John: So, what I thought was actually interesting about him as a character is like this is a guy who spots an opportunity. Like there’s an opportunity – people will click on stupid things. And so I think the original stories he was doing were not really political. They were just random things that would get shared around a lot. And so it was stupid people sharing stupid things. And he had the unique gift for writing really viral stories that would get passed around that were completely hoaxes.

And so he was doing it kind of for the LOLs. But then the election comes and like, oh you know what, I’m going to troll the Trump campaign by writing up all these crazy things. And all these stupid Trump people would put it around. Which is true. He did not think that this would tip the election. He really thought that the Trump people would be embarrassed when they got caught sort of like repeating these things. And, of course, they weren’t. There’s no shame.

So, you’ve built the monster that then destroys you. I think that is the hero’s arc you could sort of get to. But I agree that I don’t know if it’s a whole movie. It feels like it’s a piece of a movie, or he’s one character in a bigger sort of Altman-esque tableau about a situation. Chris, what was your instinct on this?

Chris: I agree. I think he’s a very interesting character. I mean, any framework I thought of would just kind of be more of a ‘70s style conspiracy thriller. So, you know, you have a guy like him who is doing exactly what he’s doing. But somehow, someway in the course of gathering, I don’t know, photos that he’s pulling from wherever and attributing false stories to them, in the course of doing that I’m thinking maybe he actually gets something real, you know, something that people really, you know, very, very damaging that people don’t want him putting out into the world. And then it becomes a guy on the run movie.

Craig: Yeah. You could also do the kind of, I guess, Conspiracy Theory did a similar thing. He writes one of his hundreds of fake news stories is true. He just didn’t realize it. You know, his fiction happens to be true and now they’re after him. I could see that.

John: It make sense with the universe we’re living in, because it does feel like of all the quantum possibilities of universes that we could have ended up in, we’re in the one where the crazy thing happens a lot. And so it does feel like he’s the person who writes the thing that ended up coming true. And so he looks like he’s prescient or something, that he really knows what he’s talking about, when of course he’s just trying to get the clicks. And that’s interesting, too.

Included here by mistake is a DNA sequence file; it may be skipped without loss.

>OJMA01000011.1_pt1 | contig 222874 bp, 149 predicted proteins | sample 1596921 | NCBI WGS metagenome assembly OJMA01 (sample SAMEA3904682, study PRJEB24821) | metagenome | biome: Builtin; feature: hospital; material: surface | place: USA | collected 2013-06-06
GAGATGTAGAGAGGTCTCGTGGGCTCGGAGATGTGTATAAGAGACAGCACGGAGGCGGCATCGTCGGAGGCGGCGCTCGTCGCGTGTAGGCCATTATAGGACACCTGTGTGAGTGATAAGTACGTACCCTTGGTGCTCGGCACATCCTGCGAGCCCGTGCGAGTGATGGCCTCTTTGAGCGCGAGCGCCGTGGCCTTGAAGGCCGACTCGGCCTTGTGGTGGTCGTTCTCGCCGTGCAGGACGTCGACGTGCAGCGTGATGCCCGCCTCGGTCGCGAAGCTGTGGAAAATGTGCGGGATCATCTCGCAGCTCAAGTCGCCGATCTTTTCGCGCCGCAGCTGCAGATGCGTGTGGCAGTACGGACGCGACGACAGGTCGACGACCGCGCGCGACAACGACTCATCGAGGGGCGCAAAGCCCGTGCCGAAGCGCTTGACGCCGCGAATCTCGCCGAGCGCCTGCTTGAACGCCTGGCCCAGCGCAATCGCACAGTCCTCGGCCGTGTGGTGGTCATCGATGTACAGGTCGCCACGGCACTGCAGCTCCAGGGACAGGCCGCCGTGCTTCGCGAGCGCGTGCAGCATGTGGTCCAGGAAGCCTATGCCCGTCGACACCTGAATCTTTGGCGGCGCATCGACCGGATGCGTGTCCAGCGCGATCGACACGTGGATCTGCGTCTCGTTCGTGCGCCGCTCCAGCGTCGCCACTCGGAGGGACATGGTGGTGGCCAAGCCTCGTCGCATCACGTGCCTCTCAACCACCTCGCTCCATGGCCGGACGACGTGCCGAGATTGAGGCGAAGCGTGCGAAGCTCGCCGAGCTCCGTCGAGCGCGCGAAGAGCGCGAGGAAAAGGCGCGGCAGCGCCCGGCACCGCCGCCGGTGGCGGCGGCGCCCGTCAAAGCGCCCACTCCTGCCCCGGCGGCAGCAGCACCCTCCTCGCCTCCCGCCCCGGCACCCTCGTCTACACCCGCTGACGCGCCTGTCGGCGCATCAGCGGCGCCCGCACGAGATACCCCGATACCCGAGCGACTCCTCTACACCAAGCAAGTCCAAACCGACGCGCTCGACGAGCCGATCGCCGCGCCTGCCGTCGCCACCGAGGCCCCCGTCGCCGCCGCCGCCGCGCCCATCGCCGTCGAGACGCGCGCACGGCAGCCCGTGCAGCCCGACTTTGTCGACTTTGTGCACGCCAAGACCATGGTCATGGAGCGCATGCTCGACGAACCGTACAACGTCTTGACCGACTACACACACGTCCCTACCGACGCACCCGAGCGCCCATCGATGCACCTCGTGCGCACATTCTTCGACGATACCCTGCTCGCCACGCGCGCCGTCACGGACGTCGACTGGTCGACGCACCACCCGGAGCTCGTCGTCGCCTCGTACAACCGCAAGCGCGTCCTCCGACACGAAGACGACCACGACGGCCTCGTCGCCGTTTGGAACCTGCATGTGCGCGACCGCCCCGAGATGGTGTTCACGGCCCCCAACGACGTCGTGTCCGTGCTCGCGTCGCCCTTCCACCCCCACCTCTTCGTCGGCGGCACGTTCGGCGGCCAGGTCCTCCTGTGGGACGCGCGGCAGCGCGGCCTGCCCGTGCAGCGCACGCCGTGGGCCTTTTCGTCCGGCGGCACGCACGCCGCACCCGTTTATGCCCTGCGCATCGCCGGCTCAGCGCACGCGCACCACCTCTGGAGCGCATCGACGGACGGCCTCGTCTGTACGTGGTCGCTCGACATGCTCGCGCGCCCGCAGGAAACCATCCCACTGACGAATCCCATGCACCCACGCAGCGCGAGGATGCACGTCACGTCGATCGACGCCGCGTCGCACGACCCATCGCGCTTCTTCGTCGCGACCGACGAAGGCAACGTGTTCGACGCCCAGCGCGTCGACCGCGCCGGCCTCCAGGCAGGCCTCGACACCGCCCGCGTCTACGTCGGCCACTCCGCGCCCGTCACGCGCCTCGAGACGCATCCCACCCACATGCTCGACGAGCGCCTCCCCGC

There’s also an aspect to the Facebook fake news story is that its algorithms that are actually determining things. And so the absence of humans monitoring things leads to – at this point they’re not AI, but soon there will be AIs really determining what we see and what we think.

So, there’s a serious thing you could get to underneath this thing which seems sort of foolish and lighthearted on the surface. There’s something unsettling below it, even if you don’t go to the paranoid thriller aspect.

Craig: Yeah. It feels like we are starting to wake up to the notion that there needs to be some kind of clearinghouse for at the very least this is intentionally fake. We will argue over what’s true forever. That’s our nature as humans, and so it goes. But you can’t argue that something was just fictionalized, like literally made up. There needs to be some kind of weird – like I have a little extension on my browser that basically says, okay, we have a database of phishing websites, spoof websites. So, if you should happen to mistakenly go to one, we show a little red light or we tell you this is probably not what you thought it was.

It’s almost like we need that for this.

John: Yeah, we do. I don’t know what that would be. I’ll find a link for it and post it in the show notes of people who post things on Facebook from The Onion thinking that it’s a real story. And it’s like, “I can’t believe this is true. This is disgusting. This is horrifying.” And they’re citing these stories from The Onion that are completely absurd. And, like, who could anyone possibly believe that’s true? But they just don’t get that The Onion is a fake news site. And this guy has sort of found the place that’s just shy enough that enough people are believing that it’s real news. That’s sad.

Craig: Yeah. You know, if there were a company that had massive resources that they could dedicate to this financially speaking, it would be – oh, wait, Facebook. Hmm.

John: Yeah, they could do it, too.

Craig: It’s like Facebook is just like, “Well, you know, people post this junk, but hey, our algorithm will post the Snopes debunking of it right below that.” Nobody is – why are you relying on Snopes, which I believe is a husband and a wife and an intern working through all this. It’s insane. They have to do this. They all have to do it. It’s out of control.

Not to accrue to the benefit of either party, because I see absolute junk promulgated by people on the left and the right. There’s fake news for everybody. Don’t like reality? Don’t worry, we’ve got something that speaks right to what you wish the world were like. Or gives you a point you wish you could use in a debate with somebody. We have to figure this out.